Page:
Nate McLouth won’t have to move far, as Ken Rosenthal of FOXSports.com reports that the former Orioles outfielder has agreed to a two-year deal with the Nationals.
There’s no starting job for McLouth in Washington, where Bryce Harper, Denard Span, and Jayson Werth all figure to play almost every day, but Rosenthal says he’s “expected to get significant at-bats” in a fourth outfielder role.
How that will happen is unclear, especially since the most likely outfielder to take a seat on the bench is Span when a left-handed pitcher is on the mound and McLouth is also a left-handed hitter. It’s the same role David DeJesus seemed destined to fill when the Nationals claimed him off waivers in August, but then they quickly shipped him to the Rays.
McLouth turned his career around with the Orioles, going from nearly out of baseball to hitting .261 with a .742 OPS and 42 steals in 201 games.
UPDATE: Dan Connolly of the Baltimore Sun says the deal is worth $10.75 million, which is big money for a backup outfielder who doesn’t actually play center field well.
The Rockies announced a minor swap of relief pitchers on Monday evening. The Cubs sent lefty Zac Rosscup to the Rockies in exchange for right-hander Matt Carasiti.
Rosscup, 29, was designated for assignment by the Cubs last Thursday. He spent only two-thirds of an inning in the majors this year and has a 5.32 career ERA across 47 1/3 innings. Rosscup has spent most of the season with Triple-A Iowa, posting a 2.60 ERA in 27 2/3 innings.
Carasiti, 25, spent 15 2/3 innings in the majors last year, putting up an ugly 9.19 ERA. With Triple-A Albuquerque this season, he compiled a 2.37 ERA and a 43/13 K/BB ratio in 30 1/3 innings.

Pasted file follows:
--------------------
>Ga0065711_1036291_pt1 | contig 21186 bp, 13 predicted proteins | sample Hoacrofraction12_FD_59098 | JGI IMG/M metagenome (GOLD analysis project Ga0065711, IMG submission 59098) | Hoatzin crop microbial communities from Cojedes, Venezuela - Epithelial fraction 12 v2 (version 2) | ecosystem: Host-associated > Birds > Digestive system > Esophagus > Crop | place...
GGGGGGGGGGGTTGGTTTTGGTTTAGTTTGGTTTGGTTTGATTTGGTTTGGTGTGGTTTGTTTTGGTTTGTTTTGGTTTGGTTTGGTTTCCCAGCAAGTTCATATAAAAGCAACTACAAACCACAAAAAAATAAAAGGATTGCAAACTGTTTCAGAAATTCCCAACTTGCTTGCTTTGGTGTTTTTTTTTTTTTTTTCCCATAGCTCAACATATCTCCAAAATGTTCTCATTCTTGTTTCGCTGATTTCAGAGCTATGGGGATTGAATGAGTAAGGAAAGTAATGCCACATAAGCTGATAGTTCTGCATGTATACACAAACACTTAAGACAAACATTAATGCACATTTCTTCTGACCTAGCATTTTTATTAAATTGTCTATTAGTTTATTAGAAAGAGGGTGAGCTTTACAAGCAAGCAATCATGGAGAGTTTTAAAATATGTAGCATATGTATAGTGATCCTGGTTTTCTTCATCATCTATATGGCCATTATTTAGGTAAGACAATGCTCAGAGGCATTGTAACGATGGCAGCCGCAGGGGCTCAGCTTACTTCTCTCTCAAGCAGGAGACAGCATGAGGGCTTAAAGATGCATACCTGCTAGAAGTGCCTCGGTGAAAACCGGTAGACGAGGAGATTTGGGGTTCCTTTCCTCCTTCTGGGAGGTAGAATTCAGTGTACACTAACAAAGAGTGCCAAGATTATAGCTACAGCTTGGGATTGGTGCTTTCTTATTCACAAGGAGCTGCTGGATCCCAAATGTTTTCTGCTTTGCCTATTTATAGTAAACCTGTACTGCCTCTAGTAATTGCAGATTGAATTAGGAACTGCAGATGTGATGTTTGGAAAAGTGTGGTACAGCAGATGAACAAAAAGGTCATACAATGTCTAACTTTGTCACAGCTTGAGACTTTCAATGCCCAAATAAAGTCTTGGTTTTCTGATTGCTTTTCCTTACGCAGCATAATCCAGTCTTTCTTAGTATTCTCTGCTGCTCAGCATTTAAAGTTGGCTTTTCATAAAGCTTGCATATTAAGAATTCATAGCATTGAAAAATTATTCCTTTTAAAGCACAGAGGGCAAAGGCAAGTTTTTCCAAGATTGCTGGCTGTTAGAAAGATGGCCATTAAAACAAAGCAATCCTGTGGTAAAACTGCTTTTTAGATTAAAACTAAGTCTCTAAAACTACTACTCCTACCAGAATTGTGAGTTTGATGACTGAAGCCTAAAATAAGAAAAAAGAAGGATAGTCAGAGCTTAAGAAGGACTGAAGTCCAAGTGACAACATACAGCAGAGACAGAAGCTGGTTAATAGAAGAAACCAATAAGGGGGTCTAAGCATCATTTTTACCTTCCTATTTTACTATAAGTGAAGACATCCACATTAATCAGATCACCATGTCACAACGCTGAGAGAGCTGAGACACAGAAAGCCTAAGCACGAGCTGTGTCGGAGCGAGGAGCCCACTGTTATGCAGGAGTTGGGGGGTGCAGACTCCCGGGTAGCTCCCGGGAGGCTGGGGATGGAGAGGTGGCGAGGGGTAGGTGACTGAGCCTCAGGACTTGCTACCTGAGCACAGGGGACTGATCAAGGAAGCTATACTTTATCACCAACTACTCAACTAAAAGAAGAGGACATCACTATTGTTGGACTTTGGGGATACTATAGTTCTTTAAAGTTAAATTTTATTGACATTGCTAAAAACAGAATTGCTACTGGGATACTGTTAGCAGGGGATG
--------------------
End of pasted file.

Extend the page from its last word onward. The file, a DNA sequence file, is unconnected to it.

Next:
The Associated Press reported that on Monday, the U.S. Court of Appeals for the 9th Circuit affirmed a district court ruling which holds that the minor leagues are exempt from federal antitrust law, just like the major leagues.
In 2015, four minor leaguers sued Major League Baseball, alleging that MLB violated antitrust laws with its hiring and employment policies. They accused MLB of “restrain[ing] horizontal competition between and among” franchises and “artificially and illegally depressing” the salaries of minor league players.
The U.S. Court of Appeals said the players failed to state an antitrust claim, as the Curt Flood Act of 1998 exempted Minor League Baseball explicitly from antitrust laws.
This case is separate from the Aaron Senne case in which Major League Baseball is accused of violating the Fair Labor Standards Act. That case was recertified as a class action lawsuit in March. In December, Major League Baseball established a political action committee (PAC), which came months after two members of Congress sought to change language in the FLSA so that minor league players could continue to be paid substandard wages.